Control - Joint Control - Significant Influence – FAQ | IFRS

Control – Joint control – Significant influence

This is a discussion on IFRS 10 – IFRS 12 Control, Joint control, Significant influence and the accounting applied. It is added with some other logical IFRS topics: the fair value option and the other investments (no control, no joint control and no significant influence).

ControlControl of an investee Control of an investee

Consolidated subsidiaries – Consolidated structured entities

For an investor to control an investee, the investor must possess all of the following elements:

  • Power over the investee, which is described as having existing rights that give the current ability to direct the activities of the investee that significantly affect the investee’s returns (such activities are referred to as the ‘relevant activities’)
  • Exposure, or rights, to variable returns from its involvement with the investee
  • Ability to use its power over the investee to affect the amount of the investor’s returns (IFRS 10 7)

Accounting: Consolidated at accounting policies defined by the parent, In parent company accounts: Equity method.

Joint control and control are mutually exclusive. At least two parties must be there to have joint control, and this must be a contractually agreed sharing of control requiring unanimous consent.

Joint control

Line-by-line consolidation of Joint operations – Investment in Joint ventures

Joint control is the contractually agreed sharing of control of an arrangement, which exists only when decisions about the relevant activities require the unanimous consent of the parties sharing control. [IFRS 11 7]

In assessing whether an entity has joint control of an arrangement, an entity shall assess first whether all the parties, or a group of the parties, control the arrangement. When all the parties, or a group of the parties, considered collectively, are able to direct the activities that significantly affect the returns of the arrangement (ie the relevant activities), the parties control the arrangement collectively. (IFRS 11 B5 – B8)

An entity shall assess whether it has joint control of the collectively controlled arrangement. Joint control exists only when decisions about the relevant activities require the unanimous consent of the parties that collectively control the arrangement. Assessing whether the arrangement is jointly controlled by all of its parties or by a group of the parties, or controlled by one of its parties alone, can require judgement.

Sometimes the decision-making process that is agreed upon by the parties in their contractual arrangement implicitly leads to joint control. In other circumstances, the contractual arrangement requires a minimum proportion of the voting rights to make decisions about the relevant activities, as such this will not lead top joint control in a frequent manner.

Accounting: Line-by-line consolidation at accounting policies defined by the parent, in parent company accounts: Equity method.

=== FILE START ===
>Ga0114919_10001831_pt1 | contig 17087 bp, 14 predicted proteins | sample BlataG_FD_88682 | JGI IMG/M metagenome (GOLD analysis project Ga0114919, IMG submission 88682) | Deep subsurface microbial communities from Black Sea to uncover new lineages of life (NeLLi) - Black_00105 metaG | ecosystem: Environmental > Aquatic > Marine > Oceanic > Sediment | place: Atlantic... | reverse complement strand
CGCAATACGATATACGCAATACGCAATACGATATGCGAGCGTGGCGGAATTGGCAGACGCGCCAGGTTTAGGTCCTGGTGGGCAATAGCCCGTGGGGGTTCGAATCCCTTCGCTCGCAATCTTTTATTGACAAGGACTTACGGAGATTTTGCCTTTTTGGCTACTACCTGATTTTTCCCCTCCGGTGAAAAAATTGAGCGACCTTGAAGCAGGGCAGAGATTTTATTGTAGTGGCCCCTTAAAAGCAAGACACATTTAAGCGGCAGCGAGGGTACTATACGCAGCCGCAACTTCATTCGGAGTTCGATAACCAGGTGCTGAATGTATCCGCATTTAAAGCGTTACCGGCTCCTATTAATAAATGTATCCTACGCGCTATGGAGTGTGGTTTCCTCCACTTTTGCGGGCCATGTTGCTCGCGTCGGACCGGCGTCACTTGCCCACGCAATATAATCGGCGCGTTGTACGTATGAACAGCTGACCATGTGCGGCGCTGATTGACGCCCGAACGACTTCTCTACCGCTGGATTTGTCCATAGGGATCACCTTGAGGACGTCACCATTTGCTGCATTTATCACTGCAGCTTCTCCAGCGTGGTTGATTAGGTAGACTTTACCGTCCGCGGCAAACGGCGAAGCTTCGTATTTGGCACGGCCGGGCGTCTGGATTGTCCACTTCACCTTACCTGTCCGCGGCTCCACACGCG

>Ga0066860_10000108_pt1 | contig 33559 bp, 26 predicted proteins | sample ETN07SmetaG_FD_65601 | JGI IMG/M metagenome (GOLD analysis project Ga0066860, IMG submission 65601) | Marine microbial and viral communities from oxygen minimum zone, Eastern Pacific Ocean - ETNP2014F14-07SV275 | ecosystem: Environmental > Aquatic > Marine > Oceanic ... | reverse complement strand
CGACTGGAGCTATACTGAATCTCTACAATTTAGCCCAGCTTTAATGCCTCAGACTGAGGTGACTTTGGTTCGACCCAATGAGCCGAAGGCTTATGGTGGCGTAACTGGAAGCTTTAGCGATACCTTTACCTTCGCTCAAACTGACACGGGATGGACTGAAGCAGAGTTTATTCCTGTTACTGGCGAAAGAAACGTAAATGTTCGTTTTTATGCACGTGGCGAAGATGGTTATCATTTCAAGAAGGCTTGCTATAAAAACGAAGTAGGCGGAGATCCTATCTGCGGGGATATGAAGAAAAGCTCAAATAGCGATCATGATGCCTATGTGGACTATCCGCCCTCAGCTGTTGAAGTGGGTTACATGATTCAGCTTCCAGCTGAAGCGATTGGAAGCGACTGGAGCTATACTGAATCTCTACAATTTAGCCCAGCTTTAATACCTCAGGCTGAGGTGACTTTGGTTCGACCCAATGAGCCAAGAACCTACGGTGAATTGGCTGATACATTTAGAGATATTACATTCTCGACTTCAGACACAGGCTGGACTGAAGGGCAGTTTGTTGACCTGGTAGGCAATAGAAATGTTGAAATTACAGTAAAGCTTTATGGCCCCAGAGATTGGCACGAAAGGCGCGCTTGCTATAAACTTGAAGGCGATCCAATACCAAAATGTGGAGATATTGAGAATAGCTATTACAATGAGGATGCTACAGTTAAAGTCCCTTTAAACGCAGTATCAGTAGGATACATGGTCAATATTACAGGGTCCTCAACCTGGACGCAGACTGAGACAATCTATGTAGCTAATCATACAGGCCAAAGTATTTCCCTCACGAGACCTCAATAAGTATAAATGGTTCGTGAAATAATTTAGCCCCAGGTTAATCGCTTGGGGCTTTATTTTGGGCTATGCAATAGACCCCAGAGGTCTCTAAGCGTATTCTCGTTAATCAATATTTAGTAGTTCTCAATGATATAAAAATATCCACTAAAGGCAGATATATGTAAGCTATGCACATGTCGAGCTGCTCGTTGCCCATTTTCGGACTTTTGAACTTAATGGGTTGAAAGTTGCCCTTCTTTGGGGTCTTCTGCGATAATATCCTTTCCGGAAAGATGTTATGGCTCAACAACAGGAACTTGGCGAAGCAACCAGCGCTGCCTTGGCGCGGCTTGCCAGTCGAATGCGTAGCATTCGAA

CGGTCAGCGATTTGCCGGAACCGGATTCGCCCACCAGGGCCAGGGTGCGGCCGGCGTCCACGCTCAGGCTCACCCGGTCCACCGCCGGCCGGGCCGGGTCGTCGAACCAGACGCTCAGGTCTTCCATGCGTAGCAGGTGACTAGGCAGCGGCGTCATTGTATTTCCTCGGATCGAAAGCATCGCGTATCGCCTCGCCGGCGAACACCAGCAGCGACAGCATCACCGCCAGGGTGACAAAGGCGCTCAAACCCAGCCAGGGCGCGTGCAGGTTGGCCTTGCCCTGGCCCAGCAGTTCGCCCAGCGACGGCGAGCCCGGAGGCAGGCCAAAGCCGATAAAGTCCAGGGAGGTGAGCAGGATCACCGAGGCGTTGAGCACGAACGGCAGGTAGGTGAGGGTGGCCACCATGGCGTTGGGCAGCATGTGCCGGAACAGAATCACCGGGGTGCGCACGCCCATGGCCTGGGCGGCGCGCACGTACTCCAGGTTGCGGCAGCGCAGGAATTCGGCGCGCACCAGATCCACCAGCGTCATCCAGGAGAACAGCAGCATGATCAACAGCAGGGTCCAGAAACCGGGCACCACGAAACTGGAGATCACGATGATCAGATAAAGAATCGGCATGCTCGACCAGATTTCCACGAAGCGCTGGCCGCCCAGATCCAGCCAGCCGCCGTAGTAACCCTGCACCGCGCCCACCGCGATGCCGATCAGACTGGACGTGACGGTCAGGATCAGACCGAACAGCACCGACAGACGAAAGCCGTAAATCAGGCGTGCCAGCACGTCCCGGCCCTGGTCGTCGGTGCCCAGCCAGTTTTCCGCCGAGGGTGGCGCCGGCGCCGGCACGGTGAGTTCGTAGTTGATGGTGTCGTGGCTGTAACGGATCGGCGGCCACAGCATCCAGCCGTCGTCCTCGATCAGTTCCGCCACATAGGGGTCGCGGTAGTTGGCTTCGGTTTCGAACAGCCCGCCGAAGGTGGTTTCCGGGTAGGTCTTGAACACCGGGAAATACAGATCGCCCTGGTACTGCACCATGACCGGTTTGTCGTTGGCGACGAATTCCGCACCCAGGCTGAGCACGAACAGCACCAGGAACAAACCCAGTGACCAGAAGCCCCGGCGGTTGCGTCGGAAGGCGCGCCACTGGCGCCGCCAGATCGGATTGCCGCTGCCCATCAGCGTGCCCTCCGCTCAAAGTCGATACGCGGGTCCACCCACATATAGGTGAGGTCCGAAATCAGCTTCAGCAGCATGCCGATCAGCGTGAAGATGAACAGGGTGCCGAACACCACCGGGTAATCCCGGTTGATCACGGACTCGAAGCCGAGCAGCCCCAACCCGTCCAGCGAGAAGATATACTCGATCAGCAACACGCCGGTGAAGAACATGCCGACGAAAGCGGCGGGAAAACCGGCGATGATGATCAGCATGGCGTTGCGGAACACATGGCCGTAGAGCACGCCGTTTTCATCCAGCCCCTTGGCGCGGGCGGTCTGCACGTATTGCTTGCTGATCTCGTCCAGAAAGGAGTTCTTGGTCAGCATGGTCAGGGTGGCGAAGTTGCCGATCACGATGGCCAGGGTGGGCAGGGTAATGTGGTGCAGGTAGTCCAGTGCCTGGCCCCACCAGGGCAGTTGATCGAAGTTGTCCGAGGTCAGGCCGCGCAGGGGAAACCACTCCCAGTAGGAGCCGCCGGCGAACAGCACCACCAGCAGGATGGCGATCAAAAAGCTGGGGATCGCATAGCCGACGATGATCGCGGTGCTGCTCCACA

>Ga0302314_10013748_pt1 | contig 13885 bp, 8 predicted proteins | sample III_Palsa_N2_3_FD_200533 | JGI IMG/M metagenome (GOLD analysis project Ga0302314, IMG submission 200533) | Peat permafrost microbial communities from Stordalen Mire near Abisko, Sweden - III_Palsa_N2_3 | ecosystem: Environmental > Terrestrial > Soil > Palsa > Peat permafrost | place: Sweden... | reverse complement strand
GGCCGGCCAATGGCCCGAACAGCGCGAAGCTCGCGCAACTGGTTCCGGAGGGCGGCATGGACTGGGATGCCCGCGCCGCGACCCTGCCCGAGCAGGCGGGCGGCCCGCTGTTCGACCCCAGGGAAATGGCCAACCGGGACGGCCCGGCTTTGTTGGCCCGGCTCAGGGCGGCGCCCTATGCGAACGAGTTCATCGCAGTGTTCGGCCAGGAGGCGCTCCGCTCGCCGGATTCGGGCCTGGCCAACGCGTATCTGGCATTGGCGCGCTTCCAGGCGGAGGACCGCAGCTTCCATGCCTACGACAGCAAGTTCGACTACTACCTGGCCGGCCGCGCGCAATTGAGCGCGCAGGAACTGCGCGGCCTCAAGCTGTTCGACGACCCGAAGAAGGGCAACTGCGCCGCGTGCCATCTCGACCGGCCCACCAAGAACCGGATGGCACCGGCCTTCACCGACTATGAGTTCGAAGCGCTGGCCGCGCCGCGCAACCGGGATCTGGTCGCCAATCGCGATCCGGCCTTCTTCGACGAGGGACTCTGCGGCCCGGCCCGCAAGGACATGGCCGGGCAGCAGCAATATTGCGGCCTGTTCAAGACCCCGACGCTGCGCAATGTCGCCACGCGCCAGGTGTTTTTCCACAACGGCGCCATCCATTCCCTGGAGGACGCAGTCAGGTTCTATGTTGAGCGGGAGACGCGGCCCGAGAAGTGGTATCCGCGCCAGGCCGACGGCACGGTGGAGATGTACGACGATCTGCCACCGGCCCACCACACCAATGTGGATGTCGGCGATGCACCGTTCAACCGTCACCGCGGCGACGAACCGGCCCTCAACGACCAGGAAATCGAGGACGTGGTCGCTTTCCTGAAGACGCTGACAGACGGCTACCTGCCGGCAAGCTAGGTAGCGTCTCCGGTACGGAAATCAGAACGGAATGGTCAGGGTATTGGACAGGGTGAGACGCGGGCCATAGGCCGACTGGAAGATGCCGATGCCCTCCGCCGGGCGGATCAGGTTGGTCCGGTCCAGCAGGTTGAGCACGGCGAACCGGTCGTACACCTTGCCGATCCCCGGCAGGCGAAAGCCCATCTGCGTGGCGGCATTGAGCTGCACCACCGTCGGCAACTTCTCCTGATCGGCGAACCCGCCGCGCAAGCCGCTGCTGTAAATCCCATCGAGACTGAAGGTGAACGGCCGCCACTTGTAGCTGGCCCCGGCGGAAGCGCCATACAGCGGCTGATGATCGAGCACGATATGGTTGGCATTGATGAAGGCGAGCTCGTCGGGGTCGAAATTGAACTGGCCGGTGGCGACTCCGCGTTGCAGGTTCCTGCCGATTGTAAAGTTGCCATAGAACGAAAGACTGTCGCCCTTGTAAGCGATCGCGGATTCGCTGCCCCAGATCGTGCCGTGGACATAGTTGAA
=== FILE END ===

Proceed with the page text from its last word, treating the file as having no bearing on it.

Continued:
Joint control and control are mutually exclusive. At least two parties must be there to have joint control, and this must be a contractually agreed sharing of control requiring unanimous consent.

Joint control – difference between joint ventures and joint operations

Classifying a joint arrangement requires an entity to use its judgment to determine whether the entity in question is a joint venture or a joint operation. IFRS 11 requires an analysis of “other facts and circumstances” when determining the classification of jointly controlled entities.

The IFRS Interpretations Committee (IFRS IC) (November 2014) decided that for an entity to be classified as a joint operation, other facts and circumstances must give rise to direct enforceable rights to the assets, and obligations for the liabilities, of the joint arrangement.

Significant influence

Investment in Joint ventures – Investment in Associates – Investment in Structured entities

Significant influence is the power to participate in the financial and operating policy decisions of the investee but is not control or joint control over those policies.

Significant influence is usually (but not only!!!) acquired by purchasing more than 20% of voting power but less than 50%.

Accounting: Equity method at accounting policies defined by the parent

Fair value option

The fair value option is the alternative for a business to record its financial instruments (not-held-for-trading) at their fair value through other comprehensive income (FVOCI). IFRS allows this treatment for the following items:

  • A financial asset or financial liability
  • A firm commitment that only involves financial instruments
  • A loan commitment
  • An insurance contract where the insurer can pay a third party to provide goods or services in settlement, and where the contract is not a financial instrument (i.e., requires payment in goods or services)
  • A warranty in which the warrantor can pay a third party to provide goods or services in settlement, and where the contract is not a financial instrument (i.e., requires payment in goods or services)